In the present study, we consider the flip-flop index FFI introduced by Griffiths et al. (2019) as a metric for temporal forecast consistency and investigate how the input forecasts and the combined product behave with decreasing lead time. This index is defined by
FFI(Vi,j)=l{1,,L1}|υl+1υl|[maxl(Vi,j)minl(Vi,j)]L2,
where Vi,j=(υ1,,υL)RL is a vector of predictions for grid point i, j and for the same valid time, with L > 2 lead times. The FFI is normalized by L − 2, which is the length of the vector minus first and last point and thus the maximum number of predictions that can be not monotonous with respect to their respective predecessor and successor. Note that FFI(Vi,j) = 0 indicates a perfect flip-flop index and is achieved by forecasts that converge monotonously in time. Forecasts with an oscillating pattern V are penalized resulting in a flip-flop index FFI(Vi,j) > 0.

The FFI is evaluated for each grid point i, j individually and averaged over the whole evaluation period as mentioned in section 4c.

4. Results

a. Lead-time-dependent investigation on model performance

We want to assess whether the C3 model with its new implementations and the high-resolution input datasets is still able to produce high-quality forecasts, where we want to emphasize the core features of its forecasts: combination, calibration, and consistency. For this, we computed the bias, Brier skill score, reliability, sharpness, and the area under the relative operating characteristic (ROC) curve (AUC) over the whole evaluation period for the C3 model with two different hyperparameter settings to assess the importance of lead-time-dependent hyperparameters (C3: lead-time dependent, and CLT13: only from lead time + 1 h) as well as for both individual input forecast systems STEPS-DWD and ICON-D2. We chose these metrics to get some easily interpretable indicators regarding the

  1. systematic model error,

  2. forecast quality in terms of systematic model errors and random forecast errors,

  3. conditional frequency bias,

  4. forecast resolution, and

  5. discrimination ability.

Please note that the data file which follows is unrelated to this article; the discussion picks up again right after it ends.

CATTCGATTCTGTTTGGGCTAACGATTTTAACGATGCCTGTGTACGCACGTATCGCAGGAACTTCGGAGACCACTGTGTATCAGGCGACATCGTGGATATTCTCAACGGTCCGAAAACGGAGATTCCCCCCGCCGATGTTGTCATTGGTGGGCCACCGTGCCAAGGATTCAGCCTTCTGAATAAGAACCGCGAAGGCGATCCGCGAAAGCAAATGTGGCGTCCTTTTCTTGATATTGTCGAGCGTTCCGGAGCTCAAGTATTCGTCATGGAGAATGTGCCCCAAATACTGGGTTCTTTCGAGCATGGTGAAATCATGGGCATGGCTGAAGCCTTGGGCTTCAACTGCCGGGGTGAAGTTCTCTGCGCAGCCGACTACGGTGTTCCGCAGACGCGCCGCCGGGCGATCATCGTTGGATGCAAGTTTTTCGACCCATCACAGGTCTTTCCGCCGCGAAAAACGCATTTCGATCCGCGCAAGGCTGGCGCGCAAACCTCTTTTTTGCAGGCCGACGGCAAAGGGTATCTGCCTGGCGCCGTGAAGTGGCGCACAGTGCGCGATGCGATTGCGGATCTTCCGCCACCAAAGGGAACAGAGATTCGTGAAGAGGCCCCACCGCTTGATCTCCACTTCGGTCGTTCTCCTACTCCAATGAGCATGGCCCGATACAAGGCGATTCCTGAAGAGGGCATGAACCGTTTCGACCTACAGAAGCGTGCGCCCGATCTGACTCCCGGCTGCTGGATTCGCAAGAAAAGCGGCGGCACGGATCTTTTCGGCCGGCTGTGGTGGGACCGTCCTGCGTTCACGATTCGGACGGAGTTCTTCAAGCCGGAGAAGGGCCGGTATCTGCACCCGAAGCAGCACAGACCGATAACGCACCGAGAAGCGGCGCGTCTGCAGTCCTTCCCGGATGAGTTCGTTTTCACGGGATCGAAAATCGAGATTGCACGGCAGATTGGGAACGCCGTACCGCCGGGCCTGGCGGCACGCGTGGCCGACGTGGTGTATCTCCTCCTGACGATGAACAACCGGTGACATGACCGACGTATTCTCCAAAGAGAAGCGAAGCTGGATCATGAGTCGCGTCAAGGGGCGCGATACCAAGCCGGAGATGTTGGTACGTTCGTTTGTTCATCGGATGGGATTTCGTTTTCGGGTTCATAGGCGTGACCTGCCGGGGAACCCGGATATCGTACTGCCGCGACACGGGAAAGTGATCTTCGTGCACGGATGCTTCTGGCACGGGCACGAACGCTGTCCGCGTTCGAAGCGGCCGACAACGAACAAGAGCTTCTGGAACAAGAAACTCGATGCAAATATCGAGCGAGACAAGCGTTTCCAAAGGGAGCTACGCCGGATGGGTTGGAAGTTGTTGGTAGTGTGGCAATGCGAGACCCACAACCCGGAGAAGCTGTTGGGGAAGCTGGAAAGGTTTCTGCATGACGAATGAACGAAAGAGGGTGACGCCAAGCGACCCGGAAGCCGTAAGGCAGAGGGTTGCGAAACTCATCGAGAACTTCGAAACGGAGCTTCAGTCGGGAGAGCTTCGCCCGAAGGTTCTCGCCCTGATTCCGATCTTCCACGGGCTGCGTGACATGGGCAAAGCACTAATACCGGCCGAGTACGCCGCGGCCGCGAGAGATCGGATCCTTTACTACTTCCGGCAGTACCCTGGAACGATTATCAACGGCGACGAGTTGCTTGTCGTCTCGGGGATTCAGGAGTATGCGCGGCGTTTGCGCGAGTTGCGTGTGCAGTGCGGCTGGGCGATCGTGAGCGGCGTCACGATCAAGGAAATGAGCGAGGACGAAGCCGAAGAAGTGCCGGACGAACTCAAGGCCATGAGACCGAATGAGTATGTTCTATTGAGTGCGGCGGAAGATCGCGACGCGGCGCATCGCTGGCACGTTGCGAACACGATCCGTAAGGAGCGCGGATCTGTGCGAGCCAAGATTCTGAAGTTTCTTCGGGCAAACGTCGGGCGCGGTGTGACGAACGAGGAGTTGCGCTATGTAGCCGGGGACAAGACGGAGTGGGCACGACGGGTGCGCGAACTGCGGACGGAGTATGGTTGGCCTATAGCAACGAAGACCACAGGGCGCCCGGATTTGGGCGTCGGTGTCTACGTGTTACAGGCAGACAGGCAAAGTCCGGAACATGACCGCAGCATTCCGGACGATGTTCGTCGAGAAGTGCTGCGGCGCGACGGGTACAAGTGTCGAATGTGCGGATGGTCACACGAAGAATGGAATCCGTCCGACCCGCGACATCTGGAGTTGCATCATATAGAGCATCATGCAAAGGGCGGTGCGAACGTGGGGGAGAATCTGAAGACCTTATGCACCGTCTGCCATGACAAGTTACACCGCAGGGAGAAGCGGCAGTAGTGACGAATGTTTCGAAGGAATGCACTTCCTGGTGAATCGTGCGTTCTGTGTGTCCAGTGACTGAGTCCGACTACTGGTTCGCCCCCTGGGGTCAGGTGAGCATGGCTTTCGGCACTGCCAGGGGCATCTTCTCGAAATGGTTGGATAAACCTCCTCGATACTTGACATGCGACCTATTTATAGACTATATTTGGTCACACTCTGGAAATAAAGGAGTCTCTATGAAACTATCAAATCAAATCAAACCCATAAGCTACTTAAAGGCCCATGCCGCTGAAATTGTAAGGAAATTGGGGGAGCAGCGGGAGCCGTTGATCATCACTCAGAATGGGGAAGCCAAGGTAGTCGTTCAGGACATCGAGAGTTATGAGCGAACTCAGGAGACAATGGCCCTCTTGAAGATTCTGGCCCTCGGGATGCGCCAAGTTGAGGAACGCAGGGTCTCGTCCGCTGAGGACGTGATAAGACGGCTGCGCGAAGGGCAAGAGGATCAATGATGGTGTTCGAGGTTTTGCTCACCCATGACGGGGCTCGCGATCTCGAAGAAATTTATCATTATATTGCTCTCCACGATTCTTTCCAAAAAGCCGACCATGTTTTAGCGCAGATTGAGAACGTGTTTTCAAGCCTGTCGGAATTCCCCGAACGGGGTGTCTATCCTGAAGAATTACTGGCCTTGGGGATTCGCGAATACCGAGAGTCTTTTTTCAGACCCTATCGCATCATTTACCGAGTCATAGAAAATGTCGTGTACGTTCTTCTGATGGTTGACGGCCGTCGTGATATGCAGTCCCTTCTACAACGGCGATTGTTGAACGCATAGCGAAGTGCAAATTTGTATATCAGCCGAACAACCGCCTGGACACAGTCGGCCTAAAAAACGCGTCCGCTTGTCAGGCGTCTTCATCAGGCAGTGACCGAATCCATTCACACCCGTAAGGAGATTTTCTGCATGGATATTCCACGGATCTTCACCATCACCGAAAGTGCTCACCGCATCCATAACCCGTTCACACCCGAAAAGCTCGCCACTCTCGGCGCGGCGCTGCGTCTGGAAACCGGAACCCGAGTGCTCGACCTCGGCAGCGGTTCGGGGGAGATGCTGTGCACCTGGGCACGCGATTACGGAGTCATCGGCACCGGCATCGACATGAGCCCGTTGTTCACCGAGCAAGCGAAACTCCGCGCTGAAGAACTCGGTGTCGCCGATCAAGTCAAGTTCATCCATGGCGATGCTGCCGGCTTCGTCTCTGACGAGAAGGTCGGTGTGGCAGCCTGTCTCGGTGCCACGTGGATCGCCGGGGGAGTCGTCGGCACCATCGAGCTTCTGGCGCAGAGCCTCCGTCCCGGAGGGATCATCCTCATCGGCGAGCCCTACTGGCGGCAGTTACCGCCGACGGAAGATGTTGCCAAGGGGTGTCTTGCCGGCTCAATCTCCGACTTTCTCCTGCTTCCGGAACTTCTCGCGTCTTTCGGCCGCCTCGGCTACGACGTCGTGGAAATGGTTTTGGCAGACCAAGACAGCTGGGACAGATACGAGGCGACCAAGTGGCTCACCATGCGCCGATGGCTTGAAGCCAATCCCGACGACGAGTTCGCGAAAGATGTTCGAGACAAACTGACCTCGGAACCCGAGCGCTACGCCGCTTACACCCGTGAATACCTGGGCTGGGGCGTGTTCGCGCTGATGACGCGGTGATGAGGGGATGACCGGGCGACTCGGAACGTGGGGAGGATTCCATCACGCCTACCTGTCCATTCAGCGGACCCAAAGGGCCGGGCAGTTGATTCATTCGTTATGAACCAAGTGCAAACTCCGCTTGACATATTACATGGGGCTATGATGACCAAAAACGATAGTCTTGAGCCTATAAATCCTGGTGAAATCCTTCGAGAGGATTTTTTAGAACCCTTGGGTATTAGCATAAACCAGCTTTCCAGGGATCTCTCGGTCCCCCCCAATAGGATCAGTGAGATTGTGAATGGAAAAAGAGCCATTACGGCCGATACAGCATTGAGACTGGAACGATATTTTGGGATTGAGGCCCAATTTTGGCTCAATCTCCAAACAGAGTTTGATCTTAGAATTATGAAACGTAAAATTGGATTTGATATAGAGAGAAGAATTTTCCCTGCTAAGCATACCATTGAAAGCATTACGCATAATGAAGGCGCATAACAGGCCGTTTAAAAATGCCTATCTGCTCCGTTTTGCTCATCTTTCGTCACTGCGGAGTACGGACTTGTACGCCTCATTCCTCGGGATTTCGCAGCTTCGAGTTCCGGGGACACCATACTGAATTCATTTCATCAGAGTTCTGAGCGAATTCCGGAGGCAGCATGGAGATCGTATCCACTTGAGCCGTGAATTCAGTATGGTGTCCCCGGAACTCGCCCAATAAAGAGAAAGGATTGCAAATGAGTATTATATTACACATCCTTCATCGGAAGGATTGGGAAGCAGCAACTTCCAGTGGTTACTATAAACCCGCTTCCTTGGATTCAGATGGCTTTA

If we call the exceedance of an arbitrary threshold an event, all of these metrics are based on the gridboxwise actually observed event occurrence and/or the forecasted event probability. Thus, the bias describes the mean error (ME) of the forecasted event probabilities and indicates the unconditional systematic model error. The Brier skill score (BSS) consists of the mean-squared error (MSE), representing the Brier score (BS) itself, divided by a reference BS that is based on the sample climatology. The values of BSS reach from −∞ up to 1, whereas values of 1 and 0 depict a perfect forecast and the climatologic forecast, respectively. Further, the reliability indicates how far the reliability diagram of a forecast deviates from the ideal line, that is, the reliability is the weighted mean of the squared differences between the reliability diagram and the ideal line for each bin, where the weights are the number of forecasts within each bin. Ideally, the predicted probability is equal to the observed relative frequency in which case the reliability diagram is equal to the ideal line and the reliability is equal to zero. Therefore, the reliability provides information about the frequency bias of the forecasted event probabilities and represents a measure for the calibration of an ensemble forecast. The sharpness characterizes the unconditional distribution of the probability forecasts and provides information about the forecast resolution, that is, the ability to predict extreme values close to 0 or 1. It is represented by the variance of the forecasts. The last metric considered is the AUC, which provides information about a forecast’s ability to discriminate between events and nonevents.